The past few weeks of your life have felt like a whirlwind. You sat with the doctor, they probably explained to you the medical prognosis, treatment options, and at least some of what to expect. But what now?
We want to suggest a few tips from healthcare professionals, service providers, and spouses who have many years experience with Parkinson’s Disease. While you might feel lost in a fog right now, it is important to start educating yourself to feel better prepared and empowered in your new reality. Once you are properly informed you can then spend the rest of your time focusing on the one your love, their needs and creating some time for self-care.
Below is a compilation of information to get you started:
To Google or not to Google?
The internet is full of endless resources and if you were to start Googling now you will probably spend hours going down the rabbit hole. To reduce your overwhelm we have gathered a few of our favorite resources from The Michael J. Fox Foundation for Parkinson’s Research website which has a wealth of information on a wide variety of related topics. Spend some time getting to know the site and the “virtual community” that you can find there. Also, visit the Parkinson’s Foundation and AARP. You might want to start with the following articles:
Find out who the best physical therapists are in your area that deal specifically with Parkinson’s patients. Of course you should consult with your spouse’s doctor, but you may also want to ask for recommendations from Parkinson’s forums or anyone you know personally in the area having a good experience with physical therapists. In addition, the Parkinson’s Foundation website has a services locator feature that allows you to search by zip code.
Become more educated about your health insurance, coverage, and rights.
Your insurance coverage needs are going to change. Allocate some time to have a proper phone or in person meeting with a representative who can walk you through what you will need to do for claims and any other services that are covered by your insurance and, more importantly, which ones are not.
Looking towards the future, mentally prepare for changes to your home and lifestyle.
When a person receives their diagnosis of Parkinson’s, in most circumstances by just taking medications they have many years of proper non-impaired mobility. Time and again, the spouse of a Parkinson’s patient is the one who will have to be the most proactive about adjustments to the house, car, and other aspects of your lifestyle. However much you can anticipate these future needs, the easier the transition is going to be. Again, this is where participating in online communities and having a good relationship with your spouse’s doctor will be crucial. Here are a few things to start thinking about but keep in mind that everyone’s home, circumstances, and timeline are different:
- Will you need to eventually install a ramp?
- Will you need to rethink your current car needs?
- Is your bathroom set up properly?
- How soon will you need a cane and/or walker?
While these issues are not of immediate concern, it is good to keep these issues in mind so you can easily adapt when the need arises.
Research walkers before they are required.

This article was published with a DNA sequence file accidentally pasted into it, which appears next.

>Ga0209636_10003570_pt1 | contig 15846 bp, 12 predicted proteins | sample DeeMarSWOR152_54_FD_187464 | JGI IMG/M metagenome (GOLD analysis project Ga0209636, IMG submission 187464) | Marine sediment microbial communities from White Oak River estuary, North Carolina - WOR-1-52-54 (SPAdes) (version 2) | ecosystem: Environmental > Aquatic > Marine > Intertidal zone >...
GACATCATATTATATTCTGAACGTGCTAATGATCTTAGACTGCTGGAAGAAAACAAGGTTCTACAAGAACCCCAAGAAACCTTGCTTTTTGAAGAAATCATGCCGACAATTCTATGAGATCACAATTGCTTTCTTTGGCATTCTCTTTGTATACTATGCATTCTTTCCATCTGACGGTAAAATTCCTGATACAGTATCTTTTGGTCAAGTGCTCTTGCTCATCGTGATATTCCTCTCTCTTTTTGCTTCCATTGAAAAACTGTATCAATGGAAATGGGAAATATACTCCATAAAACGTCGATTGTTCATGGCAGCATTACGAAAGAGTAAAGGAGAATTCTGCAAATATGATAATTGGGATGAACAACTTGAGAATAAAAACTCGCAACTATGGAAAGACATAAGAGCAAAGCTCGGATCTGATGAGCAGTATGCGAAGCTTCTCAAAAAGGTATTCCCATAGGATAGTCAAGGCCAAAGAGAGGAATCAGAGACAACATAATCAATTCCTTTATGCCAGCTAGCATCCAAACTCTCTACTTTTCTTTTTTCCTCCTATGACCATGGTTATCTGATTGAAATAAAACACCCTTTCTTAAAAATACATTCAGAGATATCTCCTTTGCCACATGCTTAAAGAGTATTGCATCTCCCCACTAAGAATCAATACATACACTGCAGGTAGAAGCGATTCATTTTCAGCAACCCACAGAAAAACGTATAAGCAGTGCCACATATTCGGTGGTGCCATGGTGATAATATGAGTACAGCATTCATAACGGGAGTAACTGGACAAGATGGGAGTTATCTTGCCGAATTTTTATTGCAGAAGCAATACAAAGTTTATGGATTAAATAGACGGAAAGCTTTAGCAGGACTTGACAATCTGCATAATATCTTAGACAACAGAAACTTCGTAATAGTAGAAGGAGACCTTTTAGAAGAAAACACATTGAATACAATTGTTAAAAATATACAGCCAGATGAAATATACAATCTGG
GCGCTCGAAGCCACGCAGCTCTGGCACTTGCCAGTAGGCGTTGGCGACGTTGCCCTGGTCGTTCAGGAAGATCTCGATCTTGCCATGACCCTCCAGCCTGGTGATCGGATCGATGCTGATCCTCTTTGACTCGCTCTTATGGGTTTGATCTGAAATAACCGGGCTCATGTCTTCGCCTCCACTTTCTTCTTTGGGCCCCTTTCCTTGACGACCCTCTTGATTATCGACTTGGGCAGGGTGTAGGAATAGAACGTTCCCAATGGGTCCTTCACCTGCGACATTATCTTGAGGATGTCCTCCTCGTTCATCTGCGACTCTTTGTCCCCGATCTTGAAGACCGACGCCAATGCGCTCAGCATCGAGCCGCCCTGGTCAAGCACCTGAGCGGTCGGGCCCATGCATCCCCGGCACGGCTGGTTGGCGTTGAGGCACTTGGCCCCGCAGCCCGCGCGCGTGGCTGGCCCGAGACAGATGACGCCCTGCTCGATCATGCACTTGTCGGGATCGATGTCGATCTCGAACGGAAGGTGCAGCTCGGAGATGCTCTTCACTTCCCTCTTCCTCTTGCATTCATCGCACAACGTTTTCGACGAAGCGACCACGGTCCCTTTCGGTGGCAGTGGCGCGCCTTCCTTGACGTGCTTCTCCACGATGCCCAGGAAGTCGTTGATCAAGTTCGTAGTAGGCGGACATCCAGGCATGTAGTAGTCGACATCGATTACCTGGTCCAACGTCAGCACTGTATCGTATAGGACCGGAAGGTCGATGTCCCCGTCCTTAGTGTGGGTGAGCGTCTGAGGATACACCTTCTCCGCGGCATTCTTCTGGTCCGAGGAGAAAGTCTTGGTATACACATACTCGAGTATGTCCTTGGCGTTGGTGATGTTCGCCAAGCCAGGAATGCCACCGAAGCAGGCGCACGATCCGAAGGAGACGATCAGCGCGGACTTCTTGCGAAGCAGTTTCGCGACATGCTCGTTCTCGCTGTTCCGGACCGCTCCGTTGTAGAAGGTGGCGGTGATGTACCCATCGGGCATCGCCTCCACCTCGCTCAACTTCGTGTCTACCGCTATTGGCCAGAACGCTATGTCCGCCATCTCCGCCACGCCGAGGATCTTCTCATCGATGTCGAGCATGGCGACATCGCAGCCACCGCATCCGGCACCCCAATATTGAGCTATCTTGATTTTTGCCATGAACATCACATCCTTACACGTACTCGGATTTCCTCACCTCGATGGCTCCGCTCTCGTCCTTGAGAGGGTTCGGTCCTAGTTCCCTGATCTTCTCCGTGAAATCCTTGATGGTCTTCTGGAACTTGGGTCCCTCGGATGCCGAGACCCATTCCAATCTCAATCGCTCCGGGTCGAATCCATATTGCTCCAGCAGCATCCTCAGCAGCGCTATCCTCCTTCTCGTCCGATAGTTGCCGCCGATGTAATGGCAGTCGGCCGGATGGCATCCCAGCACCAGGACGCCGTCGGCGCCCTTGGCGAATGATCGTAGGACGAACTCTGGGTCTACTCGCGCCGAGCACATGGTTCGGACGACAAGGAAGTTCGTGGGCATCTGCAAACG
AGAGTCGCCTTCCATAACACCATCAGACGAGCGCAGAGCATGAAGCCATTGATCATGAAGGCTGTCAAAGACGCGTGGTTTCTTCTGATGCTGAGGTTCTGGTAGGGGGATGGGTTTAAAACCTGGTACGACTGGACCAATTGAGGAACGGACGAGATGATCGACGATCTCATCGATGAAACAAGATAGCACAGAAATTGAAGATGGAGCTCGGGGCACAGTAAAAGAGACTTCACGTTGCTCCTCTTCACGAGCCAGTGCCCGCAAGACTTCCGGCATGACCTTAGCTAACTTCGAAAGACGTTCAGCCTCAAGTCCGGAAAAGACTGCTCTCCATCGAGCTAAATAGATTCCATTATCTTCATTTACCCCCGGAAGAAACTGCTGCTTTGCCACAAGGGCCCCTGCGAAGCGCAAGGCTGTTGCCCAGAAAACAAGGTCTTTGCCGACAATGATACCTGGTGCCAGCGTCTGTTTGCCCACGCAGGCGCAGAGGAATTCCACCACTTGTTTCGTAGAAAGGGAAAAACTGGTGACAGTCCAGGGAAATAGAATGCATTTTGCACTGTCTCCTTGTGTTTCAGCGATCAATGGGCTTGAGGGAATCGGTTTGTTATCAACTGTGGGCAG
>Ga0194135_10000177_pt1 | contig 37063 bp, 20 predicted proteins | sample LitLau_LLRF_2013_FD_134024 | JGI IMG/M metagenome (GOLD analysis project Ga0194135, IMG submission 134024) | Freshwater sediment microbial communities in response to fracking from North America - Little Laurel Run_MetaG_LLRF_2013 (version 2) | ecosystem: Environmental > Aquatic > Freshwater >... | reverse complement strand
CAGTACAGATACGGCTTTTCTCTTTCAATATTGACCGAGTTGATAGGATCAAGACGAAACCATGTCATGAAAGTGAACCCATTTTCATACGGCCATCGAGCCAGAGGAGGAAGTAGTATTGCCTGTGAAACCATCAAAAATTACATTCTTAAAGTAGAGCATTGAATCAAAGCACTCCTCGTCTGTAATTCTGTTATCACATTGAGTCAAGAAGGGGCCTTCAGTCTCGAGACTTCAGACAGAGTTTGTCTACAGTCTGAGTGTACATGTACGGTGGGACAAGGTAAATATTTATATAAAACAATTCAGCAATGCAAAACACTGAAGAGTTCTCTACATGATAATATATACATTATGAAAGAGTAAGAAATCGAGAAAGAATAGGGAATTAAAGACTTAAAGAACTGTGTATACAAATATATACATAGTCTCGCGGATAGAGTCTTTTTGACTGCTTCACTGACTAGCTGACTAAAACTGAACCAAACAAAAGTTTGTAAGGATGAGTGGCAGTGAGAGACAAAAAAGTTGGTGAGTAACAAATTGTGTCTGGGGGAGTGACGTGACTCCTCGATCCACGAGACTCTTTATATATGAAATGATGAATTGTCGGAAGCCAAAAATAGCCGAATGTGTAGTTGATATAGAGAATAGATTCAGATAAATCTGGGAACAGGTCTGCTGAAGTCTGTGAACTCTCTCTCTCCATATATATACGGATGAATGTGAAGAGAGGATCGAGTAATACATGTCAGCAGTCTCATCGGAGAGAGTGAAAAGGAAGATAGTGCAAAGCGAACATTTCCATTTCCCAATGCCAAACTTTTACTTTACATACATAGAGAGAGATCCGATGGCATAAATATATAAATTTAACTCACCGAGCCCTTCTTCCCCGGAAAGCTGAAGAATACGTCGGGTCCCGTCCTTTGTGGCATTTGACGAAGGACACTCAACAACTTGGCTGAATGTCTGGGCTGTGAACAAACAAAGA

For many, the realization that the time has come for a walker can be very difficult for a person with Parkinson’s to accept. While the need for a walking-aid after a Parkinson’s diagnosis is far from immediate (in fact in most cases it’s several YEARS in the future), it is important to keep in mind that this is where the patience and insight of a spouse can be invaluable. There are specialized canes and walkers that have specific features to help with stability and Parkinson’s freezing. They can not only prevent falls, but can also help those with Parkinson’s to lead active lifestyles.
There is danger is in waiting too long to use a suitable walking-aid. Falls can be devastating physically and emotionally. Also, it is better to start using a walking-aid earlier than later so the person masters its use. Fortunately, insurance companies and Medicare often reimburse most of the cost of these specialized walking-aids because of their effectiveness in preventing falls.
Having regular check-ups with your neurologist and knowing what your options are before you need to rely on them will give you and your spouse some peace of mind.
Emotional and physical support for you, and for your spouse.
Clearly, your spouse is going through something right now that was unimaginable only a few short months ago, but don’t underestimate the toll that any serious diagnosis can have on the spouse of a patient as well. Your self-care will become just as important in the coming weeks of what we hope will be many long years you have together. Figure out those few things that make you feel empowered and bring you joy, preferably on a daily basis. Whether that be making fitness a priority, meditating, or meeting up with a friend that lights you up for coffee once a week. Really sit and think about what you can do for yourself and, most importantly, follow through. For more information on this topic, Barry Jacobs, a clinical psychologist, further explains in this AARP article the need to find support, take care of oneself, and to communicate your needs to your spouse.
So what now? Take a breath. Rally your support team behind you, and get started with educating yourself to make confident initial steps for you and your spouse.